plaintiff filed the declaratory judgment action.
filed an answer. He also filed a counterclaim seeking a
judgment for fees and costs. Following a plenary hearing, the trial
court declared the fee agreement unenforceable. This appeal
parties developed the following record at the plenary
hearing. Plaintiff and defendant were friends when she and
her child met him at his office in September 2012 to discuss
a possible lawsuit seeking remedies under the
the meeting, defendant presented plaintiff with the
Agreement. The Agreement included these terms:
3. Legal Fees. The Law Firm cannot predict or guarantee what
your final bill will be. This will depend on the amount of
time spent on your case and the amount of other expenses.
A. Initial Payment. The Law Firm will begin work on your case
upon receipt of $3750.00. This sum will be used to
pay for your initial filing fee, other fees and expenses, and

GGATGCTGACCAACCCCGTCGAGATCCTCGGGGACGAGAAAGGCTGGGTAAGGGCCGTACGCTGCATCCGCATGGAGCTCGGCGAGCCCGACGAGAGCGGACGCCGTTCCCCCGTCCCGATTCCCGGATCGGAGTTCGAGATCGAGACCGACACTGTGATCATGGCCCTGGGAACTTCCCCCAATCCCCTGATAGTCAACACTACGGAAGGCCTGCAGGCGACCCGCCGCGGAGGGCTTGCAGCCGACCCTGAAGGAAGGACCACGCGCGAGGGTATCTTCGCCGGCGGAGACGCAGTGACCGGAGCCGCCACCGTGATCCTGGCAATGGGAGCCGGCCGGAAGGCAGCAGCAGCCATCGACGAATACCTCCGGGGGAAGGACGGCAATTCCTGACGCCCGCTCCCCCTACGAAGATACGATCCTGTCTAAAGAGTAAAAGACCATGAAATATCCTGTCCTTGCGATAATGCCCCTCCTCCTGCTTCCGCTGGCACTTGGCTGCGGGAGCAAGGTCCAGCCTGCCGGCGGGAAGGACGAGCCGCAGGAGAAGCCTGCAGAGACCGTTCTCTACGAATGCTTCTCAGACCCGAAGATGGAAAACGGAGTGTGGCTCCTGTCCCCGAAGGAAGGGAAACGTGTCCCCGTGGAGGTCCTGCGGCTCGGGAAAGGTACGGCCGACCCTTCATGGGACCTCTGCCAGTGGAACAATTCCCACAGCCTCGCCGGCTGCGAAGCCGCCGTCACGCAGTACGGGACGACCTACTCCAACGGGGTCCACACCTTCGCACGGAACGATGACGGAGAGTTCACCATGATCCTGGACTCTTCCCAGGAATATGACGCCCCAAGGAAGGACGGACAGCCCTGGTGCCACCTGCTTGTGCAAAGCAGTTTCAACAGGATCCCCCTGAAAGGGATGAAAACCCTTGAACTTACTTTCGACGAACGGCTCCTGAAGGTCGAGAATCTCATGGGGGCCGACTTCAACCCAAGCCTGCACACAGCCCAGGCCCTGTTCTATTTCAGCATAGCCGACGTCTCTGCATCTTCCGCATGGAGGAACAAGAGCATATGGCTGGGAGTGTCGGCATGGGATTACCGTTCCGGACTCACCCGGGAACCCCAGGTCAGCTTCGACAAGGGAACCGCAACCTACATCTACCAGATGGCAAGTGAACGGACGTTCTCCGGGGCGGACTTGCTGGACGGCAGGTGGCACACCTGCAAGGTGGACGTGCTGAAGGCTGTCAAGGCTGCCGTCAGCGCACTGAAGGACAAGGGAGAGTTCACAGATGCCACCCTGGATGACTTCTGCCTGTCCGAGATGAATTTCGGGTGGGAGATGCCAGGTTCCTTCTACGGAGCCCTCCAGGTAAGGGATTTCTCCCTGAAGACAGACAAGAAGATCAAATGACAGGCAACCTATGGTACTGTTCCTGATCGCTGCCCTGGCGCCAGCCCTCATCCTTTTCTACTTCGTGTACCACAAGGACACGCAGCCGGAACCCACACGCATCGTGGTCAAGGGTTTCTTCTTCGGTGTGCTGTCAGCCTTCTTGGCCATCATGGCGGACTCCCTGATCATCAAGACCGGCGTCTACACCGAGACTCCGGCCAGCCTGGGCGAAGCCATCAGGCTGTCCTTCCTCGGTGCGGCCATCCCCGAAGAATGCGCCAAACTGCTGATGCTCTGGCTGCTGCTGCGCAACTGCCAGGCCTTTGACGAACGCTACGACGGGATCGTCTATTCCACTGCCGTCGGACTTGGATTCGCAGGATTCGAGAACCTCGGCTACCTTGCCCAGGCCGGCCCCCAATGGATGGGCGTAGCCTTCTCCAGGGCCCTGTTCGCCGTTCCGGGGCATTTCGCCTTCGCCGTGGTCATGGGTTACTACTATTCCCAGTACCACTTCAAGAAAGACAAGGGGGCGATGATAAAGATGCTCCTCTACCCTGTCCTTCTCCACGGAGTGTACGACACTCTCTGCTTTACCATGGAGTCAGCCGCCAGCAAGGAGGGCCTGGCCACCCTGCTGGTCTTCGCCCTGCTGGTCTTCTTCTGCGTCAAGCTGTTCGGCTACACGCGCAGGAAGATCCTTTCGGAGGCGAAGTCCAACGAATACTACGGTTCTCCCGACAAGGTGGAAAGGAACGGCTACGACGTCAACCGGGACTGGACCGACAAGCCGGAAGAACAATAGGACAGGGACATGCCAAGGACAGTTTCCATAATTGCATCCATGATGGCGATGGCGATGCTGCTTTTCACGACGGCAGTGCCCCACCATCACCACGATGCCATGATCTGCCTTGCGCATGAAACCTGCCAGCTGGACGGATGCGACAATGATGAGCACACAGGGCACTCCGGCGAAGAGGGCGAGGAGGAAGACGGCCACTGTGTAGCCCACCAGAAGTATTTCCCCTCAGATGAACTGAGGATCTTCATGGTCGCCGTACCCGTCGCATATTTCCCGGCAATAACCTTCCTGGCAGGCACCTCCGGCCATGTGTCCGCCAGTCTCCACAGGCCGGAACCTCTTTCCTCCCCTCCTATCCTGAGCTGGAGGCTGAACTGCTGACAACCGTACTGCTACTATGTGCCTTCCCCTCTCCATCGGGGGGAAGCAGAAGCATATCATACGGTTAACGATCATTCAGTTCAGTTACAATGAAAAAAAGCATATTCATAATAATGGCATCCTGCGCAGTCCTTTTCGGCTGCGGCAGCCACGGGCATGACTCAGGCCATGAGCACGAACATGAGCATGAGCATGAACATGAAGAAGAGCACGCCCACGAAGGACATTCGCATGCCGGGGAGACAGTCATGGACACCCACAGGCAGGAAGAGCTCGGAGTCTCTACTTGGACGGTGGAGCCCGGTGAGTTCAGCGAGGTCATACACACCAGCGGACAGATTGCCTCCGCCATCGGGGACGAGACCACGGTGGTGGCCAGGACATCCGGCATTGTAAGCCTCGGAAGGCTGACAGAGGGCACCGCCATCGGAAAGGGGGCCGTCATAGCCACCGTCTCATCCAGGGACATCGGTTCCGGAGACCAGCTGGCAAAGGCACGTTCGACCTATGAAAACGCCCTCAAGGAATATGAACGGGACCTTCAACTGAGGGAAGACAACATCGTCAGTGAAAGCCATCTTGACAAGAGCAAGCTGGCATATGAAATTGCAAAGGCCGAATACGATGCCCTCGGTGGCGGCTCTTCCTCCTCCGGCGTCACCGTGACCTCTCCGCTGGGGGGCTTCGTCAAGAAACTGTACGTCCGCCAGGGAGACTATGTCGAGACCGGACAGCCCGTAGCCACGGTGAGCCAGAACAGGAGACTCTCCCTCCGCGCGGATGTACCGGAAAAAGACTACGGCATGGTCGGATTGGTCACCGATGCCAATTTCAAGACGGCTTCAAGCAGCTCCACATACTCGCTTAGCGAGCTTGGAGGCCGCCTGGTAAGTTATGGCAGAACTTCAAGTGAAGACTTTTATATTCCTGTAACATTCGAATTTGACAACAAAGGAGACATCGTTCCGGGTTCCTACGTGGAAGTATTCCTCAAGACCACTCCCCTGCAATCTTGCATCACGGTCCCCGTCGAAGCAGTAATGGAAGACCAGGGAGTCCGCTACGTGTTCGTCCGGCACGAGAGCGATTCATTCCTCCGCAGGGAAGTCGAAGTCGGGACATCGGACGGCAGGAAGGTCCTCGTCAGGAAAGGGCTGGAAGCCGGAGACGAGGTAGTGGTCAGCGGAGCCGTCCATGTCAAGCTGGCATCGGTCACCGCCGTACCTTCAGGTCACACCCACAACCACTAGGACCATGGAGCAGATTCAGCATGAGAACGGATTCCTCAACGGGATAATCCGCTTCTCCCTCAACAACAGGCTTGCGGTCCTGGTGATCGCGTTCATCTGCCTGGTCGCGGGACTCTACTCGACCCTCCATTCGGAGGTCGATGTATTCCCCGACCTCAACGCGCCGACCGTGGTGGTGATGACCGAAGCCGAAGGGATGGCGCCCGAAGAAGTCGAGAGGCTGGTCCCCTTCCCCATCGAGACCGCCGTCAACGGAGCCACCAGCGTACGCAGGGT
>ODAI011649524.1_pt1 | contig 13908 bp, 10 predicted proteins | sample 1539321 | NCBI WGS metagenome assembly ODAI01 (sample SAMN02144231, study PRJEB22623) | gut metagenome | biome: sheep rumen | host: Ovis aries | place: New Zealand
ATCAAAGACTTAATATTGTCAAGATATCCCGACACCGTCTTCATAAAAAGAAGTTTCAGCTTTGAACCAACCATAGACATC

legal fees, according to this Agreement.
B. Retainer. You agree to pay $7500.0 0* as the minimum
retainer, but maximum amount for legal fees to be paid
until the case is settled orjudgmentis entered.
Notwithstanding, you are encouraged to make additional
payments toward legal fees as invoiced to minimize having a
large invoice when the case ends.
*$3750.00 to be paid within ninety (90) days of signing this
C. Legal Fee. You agree to pay the Law Firm for legal
services the greater of:
i. Rate Per Hour
Brian M. Cige, Esq.
(This hourly rates [sic] is subject to review and revision 11
January 2014 and annually thereafter. Further, at the Law
Firm's discretion, it may either use the rates which were
current when the services were performed and adding interest
at the regular rate for paying clients or using the rate
current at the time payment is made.)
ii. thirty seven and one half percent (37 1/2%) of the net
recovery (including attorneys fees referred to in iii below).